EPA Prepares to Address ‘Ocean Acidification’

Published March 16, 2010

The U.S. Environmental Protection Agency has announced it will address so-called ocean acidification, making a deal with the activist Center for Biological Diversity to produce guidance on the topic by November 15.

Global warming alarmists claim marine life is being threatened by carbon dioxide absorbed by oceans. They assert more carbon dioxide leads to increasingly acidic water, which in turn makes it more difficult for shellfish and invertebrates to calcify their shells.

EPA’s decision came after the state of Washington declined to list its marine waters as impaired under the Clean Water Act. The Center for Biological Diversity sued EPA, arguing EPA should have required Washington to classify its marine water as impaired.

A 2005 study published in the peer-reviewed journal Nature reports ocean pH was between 8.1 and 8.2 at the dawn of the Industrial Revolution—before humans began emitting significant amounts of carbon dioxide—and remains between 8.1 and 8.2 today. These levels are alkaloid, not acidic.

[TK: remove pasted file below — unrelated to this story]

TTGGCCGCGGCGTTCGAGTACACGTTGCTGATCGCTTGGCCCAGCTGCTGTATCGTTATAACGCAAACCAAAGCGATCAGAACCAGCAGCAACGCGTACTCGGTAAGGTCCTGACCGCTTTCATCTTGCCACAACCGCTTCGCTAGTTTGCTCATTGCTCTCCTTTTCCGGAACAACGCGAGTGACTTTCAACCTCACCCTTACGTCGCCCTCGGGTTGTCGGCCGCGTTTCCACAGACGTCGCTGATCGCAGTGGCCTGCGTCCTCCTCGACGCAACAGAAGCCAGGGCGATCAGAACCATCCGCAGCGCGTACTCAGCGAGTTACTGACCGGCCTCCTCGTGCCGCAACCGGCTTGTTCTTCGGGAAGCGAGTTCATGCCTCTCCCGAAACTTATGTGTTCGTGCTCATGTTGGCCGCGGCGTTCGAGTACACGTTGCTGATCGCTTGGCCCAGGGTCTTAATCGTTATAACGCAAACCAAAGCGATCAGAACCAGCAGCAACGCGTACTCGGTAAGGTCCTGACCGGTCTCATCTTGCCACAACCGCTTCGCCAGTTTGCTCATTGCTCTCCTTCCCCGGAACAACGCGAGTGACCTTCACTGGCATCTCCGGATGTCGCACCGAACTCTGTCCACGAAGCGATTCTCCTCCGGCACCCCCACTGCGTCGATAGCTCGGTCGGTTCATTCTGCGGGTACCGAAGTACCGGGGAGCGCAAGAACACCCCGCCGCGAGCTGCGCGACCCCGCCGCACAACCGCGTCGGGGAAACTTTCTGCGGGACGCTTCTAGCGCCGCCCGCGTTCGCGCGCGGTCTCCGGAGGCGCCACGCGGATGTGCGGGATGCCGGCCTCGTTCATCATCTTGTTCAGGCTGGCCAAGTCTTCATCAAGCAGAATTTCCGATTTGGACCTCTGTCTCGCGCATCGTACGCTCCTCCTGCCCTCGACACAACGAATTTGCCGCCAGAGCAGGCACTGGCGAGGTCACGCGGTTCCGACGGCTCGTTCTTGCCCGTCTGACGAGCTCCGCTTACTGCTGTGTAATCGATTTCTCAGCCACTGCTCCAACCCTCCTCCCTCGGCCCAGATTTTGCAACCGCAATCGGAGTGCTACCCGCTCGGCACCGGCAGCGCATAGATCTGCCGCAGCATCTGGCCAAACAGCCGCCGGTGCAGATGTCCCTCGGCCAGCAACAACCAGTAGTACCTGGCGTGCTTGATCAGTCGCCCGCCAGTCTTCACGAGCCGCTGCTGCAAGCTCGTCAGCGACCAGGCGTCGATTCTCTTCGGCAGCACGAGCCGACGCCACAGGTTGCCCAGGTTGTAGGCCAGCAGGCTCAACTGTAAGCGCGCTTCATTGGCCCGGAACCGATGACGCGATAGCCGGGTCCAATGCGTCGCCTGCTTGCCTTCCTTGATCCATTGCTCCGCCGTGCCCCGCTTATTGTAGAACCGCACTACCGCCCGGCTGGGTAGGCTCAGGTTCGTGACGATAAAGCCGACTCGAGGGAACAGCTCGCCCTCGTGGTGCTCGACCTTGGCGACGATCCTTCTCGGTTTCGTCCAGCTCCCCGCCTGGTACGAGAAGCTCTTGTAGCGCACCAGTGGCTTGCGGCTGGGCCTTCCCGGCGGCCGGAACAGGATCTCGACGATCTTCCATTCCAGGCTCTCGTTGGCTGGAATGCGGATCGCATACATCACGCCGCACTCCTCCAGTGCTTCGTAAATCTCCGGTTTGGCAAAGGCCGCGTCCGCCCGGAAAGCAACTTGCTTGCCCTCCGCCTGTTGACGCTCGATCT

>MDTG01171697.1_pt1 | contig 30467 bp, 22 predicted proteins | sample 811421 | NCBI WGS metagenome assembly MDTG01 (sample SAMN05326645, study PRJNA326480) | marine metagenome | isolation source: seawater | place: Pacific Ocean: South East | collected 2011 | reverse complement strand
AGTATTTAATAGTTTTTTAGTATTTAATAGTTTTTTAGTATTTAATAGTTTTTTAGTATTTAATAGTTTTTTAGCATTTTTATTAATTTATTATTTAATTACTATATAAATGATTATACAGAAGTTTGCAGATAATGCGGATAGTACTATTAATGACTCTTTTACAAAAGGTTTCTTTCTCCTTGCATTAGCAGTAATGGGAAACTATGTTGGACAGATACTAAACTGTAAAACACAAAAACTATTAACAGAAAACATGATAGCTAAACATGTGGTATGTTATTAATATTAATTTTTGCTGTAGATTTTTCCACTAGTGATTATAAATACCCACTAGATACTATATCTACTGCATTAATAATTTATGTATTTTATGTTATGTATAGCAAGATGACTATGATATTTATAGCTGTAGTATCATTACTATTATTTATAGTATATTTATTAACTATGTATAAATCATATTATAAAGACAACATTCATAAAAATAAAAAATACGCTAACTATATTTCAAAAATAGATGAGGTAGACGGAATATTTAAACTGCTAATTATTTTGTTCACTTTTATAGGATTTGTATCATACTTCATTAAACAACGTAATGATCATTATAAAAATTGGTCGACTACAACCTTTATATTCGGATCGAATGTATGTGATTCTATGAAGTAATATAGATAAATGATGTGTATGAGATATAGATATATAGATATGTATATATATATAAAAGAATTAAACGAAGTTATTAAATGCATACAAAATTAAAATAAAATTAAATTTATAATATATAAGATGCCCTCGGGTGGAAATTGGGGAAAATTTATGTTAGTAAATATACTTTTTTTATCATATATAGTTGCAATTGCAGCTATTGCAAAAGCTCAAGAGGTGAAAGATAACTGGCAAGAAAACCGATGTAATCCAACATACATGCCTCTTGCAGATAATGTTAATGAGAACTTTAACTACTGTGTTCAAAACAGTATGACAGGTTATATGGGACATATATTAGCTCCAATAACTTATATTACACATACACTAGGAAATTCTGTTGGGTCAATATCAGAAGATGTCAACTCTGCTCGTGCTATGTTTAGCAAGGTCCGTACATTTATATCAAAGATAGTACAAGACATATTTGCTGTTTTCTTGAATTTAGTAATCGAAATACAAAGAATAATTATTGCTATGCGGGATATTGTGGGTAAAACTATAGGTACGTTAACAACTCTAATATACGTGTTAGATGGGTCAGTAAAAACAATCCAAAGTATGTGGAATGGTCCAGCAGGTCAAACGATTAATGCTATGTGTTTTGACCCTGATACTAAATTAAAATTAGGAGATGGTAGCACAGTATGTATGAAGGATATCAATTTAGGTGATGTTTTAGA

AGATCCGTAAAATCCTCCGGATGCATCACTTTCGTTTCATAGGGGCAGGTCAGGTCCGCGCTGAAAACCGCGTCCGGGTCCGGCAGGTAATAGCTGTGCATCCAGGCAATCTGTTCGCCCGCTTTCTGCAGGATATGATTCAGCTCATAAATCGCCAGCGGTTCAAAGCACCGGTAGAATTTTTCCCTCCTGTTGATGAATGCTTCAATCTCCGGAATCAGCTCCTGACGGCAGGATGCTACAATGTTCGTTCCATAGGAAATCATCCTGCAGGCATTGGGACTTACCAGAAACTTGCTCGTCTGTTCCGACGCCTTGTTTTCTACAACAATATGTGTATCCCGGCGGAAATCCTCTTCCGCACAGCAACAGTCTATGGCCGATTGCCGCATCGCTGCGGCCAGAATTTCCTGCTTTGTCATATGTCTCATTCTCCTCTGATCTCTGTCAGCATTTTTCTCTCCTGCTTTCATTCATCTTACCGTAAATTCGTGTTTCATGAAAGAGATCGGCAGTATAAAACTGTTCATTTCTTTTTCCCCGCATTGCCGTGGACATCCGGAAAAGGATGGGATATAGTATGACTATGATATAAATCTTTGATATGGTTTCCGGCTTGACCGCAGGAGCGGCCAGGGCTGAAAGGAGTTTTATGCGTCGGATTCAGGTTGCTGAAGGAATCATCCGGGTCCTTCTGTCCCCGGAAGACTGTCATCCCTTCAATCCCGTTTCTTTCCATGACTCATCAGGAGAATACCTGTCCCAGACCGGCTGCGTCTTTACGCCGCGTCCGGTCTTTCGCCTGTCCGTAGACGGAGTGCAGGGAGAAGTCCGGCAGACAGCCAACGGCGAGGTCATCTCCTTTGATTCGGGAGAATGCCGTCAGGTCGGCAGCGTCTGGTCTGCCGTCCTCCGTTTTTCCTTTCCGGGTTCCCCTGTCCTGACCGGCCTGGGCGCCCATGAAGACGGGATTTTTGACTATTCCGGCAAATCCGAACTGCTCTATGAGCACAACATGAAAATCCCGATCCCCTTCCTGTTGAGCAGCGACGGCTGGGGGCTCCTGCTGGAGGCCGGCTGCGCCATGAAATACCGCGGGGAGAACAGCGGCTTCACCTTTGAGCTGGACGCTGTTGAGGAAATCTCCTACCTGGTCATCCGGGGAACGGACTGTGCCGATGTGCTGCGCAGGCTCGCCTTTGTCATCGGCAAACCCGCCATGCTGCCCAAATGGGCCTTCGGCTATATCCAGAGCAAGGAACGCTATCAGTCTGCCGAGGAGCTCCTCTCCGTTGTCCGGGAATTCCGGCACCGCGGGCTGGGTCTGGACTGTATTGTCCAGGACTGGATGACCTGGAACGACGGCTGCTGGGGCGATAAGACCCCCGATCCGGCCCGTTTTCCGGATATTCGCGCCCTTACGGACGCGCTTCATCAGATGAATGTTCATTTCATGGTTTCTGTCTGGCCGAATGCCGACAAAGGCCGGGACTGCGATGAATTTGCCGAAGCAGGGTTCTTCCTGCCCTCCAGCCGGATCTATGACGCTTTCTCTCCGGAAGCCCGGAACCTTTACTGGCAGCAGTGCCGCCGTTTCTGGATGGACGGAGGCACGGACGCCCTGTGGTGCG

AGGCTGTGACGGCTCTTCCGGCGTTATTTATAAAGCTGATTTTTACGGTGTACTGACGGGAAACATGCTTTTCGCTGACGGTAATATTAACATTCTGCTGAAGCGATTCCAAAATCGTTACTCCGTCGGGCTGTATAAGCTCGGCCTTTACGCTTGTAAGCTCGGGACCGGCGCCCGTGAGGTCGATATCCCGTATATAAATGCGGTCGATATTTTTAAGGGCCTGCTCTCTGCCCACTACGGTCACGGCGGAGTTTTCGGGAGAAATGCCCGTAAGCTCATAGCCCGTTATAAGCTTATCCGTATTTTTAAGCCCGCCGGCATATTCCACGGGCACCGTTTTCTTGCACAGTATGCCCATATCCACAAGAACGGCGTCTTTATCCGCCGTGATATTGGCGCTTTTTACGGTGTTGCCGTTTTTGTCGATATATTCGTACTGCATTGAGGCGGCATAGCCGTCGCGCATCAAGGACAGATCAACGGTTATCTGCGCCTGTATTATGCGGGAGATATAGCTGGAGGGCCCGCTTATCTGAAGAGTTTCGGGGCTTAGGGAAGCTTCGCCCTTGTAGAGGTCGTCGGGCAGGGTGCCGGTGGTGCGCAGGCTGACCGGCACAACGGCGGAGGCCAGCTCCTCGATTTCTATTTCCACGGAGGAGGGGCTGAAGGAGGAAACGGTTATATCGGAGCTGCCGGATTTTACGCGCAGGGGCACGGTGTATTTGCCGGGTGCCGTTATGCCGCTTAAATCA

Several recent studies published in peer-reviewed journals such as Proceedings of the National Academies of Sciences, Biogeosciences, Global Change Biology, and Journal of Geophysical Research have all found marine life is either unaffected by or significantly benefits from higher carbon dioxide content and lower pH.

Dr. Craig Idso, founder and former president of the Center for the Study of Carbon Dioxide and Global Change, confirmed in his 2009 book, CO2, Global Warming, and Coral Reefs, that higher carbon dioxide content in the world’s oceans benefits marine lifes and leads to more impressive growth rates up and down the food chain.

James M. Taylor ([email protected]) is managing editor of Environment & Climate News